For these pages, ostensibly focussed on sculpture more than architecture, and especially 19th and early 20th century sculpture rather than earlier work, to drift to a biography of Wren may seem a drift too far. Nevertheless, given the information on City Churches, a bit on Wren may be excused. His portrait statue, above, is on the facade of Burlington House, and is by the sculptor E. B. Stephens.
Christopher Wren was born in Wiltshire in 1632, and came from a High Church background, his father becoming Dean of Windsor, and Matthew Wren, his uncle, Bishop of Ely. He seems to have been something of a polymath, and his early flair was in maths (Newton was said to have been particularly impressed with his experiments in geometry) and the sciences, including anatomy and astronomy. At a young age he became a Professor of Astronomy, first in London, then in Oxford. However, in 1663 he was appointed to the commission charged with restoring old St Paulís Cathedral, and after the Fire of London he became first an assistant to the Surveyor General and then Surveyor General of the Kingís Works Ė i.e. the nationís chief architect Ė himself, and won his knighthood. His earliest architectural works, then, date from the 1660s, with Oxfordís Sheldonian Theatre, and Cambridgeís Pembroke College Chapel. He went on his only trip abroad for some months in 1665-6 to France, and possibly Holland and Flanders, and the main influences on his work are thus French and Dutch rather than Italian. He had some further work in Oxford and Cambridge, including the Tom Tower for Christ Church in the former, and work for Emmanuel and Trinity Colleges in the latter. Among secular buildings we must at least mention Greenwich Hospital, with its Painted Hall by Thornhill, some work on Hampton Court, and Marlborough House in London, since much altered. Moving to the City, Temple Bar (1670) is his, and of course the Monument to the Great Fire (built 1671), as well as various City Livery Company halls lost in WW2 bombing.
However, our interest here is Wrenís churches. His rebuilding of St Paulís lasted from 1675 through to 1710, an astonishing feat compared to the time taken to build most of the great Cathedrals. And throughout much of this period (1670-86) he was also designing the City Churches, over 50 in all. What can we say in general about these?
Firstly, unlike St Paulís, most of them were on cramped sites, hemmed in by other buildings, or even if their surroundings were exposed by the Fire, likely to be soon hemmed in again. This means that Wrenís City Churches typically show their variety and decorative interest much more in the interiors and in the spires than in the exterior walls. St Paulís imprints itself so much on our minds that we readily presume that all his churches would be classical baroque. His style was indeed Roman classical, indeed only Inigo Jones before him had made numbers of classical churches. However, a very few Wren City Churches are Gothic, because of a wish to rebuild or recreate the style of the previous building on the site. These rare 'Gothic Wrens' include St Michael Cornhill, St Mary Aldermary, St Dunstanís in the East, of which only Wrenís tower remains, and the bombed to smithereens St Alban's Wood Street where only the tower survives.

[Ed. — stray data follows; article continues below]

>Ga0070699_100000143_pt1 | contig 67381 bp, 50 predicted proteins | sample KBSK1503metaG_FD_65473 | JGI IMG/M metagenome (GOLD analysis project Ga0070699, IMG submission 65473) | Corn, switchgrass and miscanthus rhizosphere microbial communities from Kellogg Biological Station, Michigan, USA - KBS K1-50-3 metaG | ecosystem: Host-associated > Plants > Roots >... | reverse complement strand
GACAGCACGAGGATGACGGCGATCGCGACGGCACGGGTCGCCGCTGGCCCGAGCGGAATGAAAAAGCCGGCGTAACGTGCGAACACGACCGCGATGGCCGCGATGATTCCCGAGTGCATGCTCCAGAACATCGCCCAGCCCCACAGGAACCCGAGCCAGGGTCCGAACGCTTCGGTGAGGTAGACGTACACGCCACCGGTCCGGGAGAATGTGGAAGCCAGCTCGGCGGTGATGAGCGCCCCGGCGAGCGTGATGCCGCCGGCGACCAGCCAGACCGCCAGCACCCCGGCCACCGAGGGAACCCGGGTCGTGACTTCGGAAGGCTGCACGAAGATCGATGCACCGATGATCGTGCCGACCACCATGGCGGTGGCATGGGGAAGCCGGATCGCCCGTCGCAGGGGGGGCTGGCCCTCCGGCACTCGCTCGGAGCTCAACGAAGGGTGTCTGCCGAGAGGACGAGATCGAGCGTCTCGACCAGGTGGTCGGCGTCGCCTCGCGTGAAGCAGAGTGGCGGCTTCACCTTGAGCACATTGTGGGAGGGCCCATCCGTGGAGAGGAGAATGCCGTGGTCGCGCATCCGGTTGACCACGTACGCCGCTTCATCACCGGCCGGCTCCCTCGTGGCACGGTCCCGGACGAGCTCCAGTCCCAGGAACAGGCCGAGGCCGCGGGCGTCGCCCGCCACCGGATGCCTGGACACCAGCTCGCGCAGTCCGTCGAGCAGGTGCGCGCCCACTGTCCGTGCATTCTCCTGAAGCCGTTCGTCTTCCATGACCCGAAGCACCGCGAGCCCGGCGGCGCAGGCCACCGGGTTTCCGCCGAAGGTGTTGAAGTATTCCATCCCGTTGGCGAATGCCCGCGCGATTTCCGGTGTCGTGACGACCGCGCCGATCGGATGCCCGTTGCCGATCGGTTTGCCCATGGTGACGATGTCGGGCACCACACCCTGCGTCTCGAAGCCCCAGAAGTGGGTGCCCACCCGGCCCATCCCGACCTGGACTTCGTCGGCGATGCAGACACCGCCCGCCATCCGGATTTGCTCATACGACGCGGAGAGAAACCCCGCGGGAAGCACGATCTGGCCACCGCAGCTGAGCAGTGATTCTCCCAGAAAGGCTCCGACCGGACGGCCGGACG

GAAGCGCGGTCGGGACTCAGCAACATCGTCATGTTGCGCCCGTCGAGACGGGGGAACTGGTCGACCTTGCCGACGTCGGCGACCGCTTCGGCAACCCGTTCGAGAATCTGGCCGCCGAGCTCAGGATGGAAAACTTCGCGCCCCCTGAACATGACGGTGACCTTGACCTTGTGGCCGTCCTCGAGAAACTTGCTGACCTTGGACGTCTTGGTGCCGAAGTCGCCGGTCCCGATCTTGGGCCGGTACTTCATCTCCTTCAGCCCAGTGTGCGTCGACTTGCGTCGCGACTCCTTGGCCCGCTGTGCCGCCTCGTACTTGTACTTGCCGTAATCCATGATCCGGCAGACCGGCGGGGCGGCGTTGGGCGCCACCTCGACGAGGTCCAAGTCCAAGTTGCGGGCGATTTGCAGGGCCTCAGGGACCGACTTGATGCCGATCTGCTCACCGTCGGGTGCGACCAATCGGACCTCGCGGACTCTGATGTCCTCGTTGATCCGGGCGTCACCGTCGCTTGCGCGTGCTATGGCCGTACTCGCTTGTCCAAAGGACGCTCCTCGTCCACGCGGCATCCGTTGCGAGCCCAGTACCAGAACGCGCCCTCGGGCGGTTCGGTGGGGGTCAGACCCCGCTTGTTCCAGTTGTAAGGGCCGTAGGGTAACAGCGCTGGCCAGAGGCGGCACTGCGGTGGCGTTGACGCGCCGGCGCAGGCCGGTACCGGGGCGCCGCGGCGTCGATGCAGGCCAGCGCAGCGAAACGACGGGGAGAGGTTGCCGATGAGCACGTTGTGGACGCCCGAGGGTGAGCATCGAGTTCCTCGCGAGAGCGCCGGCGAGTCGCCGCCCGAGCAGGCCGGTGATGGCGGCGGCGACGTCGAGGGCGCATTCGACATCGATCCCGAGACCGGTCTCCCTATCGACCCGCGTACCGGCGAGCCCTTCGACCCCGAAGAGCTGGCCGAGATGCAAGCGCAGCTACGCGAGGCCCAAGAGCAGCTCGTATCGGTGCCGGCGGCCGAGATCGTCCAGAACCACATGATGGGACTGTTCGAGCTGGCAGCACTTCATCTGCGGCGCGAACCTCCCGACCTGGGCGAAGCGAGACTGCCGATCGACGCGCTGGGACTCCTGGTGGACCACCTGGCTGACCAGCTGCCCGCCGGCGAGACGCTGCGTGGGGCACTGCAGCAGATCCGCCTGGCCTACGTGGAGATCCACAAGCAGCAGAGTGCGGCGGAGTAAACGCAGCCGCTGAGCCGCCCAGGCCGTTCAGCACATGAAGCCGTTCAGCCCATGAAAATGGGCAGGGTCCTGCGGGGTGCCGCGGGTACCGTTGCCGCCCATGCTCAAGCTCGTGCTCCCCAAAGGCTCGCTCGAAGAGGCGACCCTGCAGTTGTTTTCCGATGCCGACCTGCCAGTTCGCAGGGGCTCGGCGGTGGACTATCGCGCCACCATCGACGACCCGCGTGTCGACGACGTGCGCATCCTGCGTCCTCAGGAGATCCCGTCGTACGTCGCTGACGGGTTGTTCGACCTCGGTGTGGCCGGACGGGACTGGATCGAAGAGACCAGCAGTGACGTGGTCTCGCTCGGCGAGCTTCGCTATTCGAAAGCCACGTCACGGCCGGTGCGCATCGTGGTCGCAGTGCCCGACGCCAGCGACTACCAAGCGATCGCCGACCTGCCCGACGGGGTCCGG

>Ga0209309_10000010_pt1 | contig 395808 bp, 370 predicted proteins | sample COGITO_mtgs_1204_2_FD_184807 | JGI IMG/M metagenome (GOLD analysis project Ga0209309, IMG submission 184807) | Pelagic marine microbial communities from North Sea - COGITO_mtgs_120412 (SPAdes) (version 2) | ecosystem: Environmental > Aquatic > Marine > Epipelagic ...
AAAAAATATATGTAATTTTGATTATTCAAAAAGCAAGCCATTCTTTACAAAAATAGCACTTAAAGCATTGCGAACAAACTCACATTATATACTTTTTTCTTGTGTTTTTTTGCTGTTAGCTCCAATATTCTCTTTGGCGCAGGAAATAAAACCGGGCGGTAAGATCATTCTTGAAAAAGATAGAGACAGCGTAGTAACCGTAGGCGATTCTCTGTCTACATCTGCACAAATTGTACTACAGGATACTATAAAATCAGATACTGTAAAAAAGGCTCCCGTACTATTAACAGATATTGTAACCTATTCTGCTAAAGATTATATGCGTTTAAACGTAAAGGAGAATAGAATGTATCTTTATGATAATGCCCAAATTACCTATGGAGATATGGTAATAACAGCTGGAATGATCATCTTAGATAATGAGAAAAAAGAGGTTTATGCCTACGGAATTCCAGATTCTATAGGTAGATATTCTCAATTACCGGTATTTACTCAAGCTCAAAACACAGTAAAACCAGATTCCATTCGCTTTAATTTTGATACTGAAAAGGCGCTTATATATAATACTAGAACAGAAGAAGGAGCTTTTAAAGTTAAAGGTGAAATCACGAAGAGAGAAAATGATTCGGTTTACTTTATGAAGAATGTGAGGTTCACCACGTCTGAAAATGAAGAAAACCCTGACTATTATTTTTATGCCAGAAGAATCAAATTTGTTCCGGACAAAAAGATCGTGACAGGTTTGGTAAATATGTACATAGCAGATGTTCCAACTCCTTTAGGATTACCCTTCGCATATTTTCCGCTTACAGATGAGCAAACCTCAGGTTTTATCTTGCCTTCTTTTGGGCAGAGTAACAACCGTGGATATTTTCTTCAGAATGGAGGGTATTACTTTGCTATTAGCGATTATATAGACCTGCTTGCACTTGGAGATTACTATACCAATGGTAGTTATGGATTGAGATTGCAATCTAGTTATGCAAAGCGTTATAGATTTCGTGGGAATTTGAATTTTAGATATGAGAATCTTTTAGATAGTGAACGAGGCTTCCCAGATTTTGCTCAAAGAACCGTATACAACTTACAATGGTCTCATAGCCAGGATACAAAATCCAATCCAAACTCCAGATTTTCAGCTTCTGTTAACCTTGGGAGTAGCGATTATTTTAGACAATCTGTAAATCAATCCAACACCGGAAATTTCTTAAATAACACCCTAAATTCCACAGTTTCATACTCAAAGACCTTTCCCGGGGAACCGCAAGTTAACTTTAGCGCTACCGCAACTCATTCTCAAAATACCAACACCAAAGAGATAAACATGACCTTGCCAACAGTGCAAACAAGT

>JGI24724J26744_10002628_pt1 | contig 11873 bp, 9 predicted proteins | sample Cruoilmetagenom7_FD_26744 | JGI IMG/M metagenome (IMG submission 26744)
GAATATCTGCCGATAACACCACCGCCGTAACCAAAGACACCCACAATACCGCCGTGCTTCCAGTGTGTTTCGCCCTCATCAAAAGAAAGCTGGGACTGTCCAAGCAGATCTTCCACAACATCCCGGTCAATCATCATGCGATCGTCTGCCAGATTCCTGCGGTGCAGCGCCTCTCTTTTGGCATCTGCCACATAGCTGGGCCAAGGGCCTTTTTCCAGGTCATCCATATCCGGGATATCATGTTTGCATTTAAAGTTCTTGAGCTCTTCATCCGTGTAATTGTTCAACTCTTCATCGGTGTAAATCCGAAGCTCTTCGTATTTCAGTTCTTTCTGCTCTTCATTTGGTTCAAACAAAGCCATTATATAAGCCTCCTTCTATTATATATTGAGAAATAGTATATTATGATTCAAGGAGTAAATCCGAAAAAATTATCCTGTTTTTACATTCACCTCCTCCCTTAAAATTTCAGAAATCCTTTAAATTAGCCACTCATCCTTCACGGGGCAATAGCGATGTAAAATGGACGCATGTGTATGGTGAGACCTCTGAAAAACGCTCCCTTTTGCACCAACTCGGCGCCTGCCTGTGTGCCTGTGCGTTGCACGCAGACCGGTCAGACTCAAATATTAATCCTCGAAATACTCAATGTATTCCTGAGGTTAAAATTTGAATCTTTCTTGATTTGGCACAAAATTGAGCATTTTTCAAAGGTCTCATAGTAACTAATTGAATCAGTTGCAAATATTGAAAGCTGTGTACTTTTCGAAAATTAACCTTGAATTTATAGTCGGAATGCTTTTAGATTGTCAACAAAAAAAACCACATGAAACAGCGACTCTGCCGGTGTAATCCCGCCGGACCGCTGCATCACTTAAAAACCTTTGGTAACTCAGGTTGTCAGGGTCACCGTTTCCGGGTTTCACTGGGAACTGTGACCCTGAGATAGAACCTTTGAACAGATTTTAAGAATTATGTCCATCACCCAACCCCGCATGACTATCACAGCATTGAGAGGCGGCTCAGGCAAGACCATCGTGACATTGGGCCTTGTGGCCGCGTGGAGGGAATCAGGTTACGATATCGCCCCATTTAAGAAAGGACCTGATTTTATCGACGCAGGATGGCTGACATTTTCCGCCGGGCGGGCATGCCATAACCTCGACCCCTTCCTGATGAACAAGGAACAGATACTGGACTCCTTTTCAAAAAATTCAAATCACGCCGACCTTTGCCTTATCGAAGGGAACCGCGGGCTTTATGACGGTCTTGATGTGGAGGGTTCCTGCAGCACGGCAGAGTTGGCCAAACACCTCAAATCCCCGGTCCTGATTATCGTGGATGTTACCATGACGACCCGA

The churches are generally on the sites of burnt down pre-Fire churches, and this means that sometimes the shapes are unusual, with walls often not being quite at right angles so that existing foundations could be reused, and also on occasion Wren used existing surviving walls or towers. But Wren was not aiming for the long naves and aisles for Catholic processions that often guided the shapes of pre-Fire churches, but was building Protestant churches, where a large central space better suited the wish for the whole congregation to be able to see the preacher and the altar. So a fair proportion of his churches are either domed, or consist of a nave with two side aisles divided by pillars, though there are examples of rectangular or Greek cross-shapes too.
Wrenís favoured building material was hard Portland Stone, and most of the City Churches are of such, and have worn well. His other material was red brick, exemplified by St Benetís Upper Thames Street (St Benet's Welsh Church).
He tended to favour the same builders and craftsmen for many of his churches, and of particular interest to these pages, they included Grinling Gibbons, wood-carver and also occasional sculptor in stone, who is responsible for many of the carved reredoses, pulpits and altar-pieces in Wren churches, and Benjamin West, the painter.
In terms of what has survived, out of about 53 Wren City Churches in all (the number is quoted differently by different sources because a couple built under his supervision are thought to be more or less entirely the work of his assistants, for example I do not count St Mary Woolnoth, by Hawksmoor), something like a third had been demolished or rebuilt by the 20th century. The Second World War devastated many of the remainder, and Sacheverell Sitwell, writing during the war, wrote that ĎOf Wrenís 50 City churches it is difficult, indeed, to know what is standing and what has been destroyed.í Nevertheless, we have left a variety of Wren originals, damaged churches which have been carefully restored, and demolished churches where the imaginative towers and spires survive.
Wren churches noted on these pages:
The best-known Wren Spire, St Brides.
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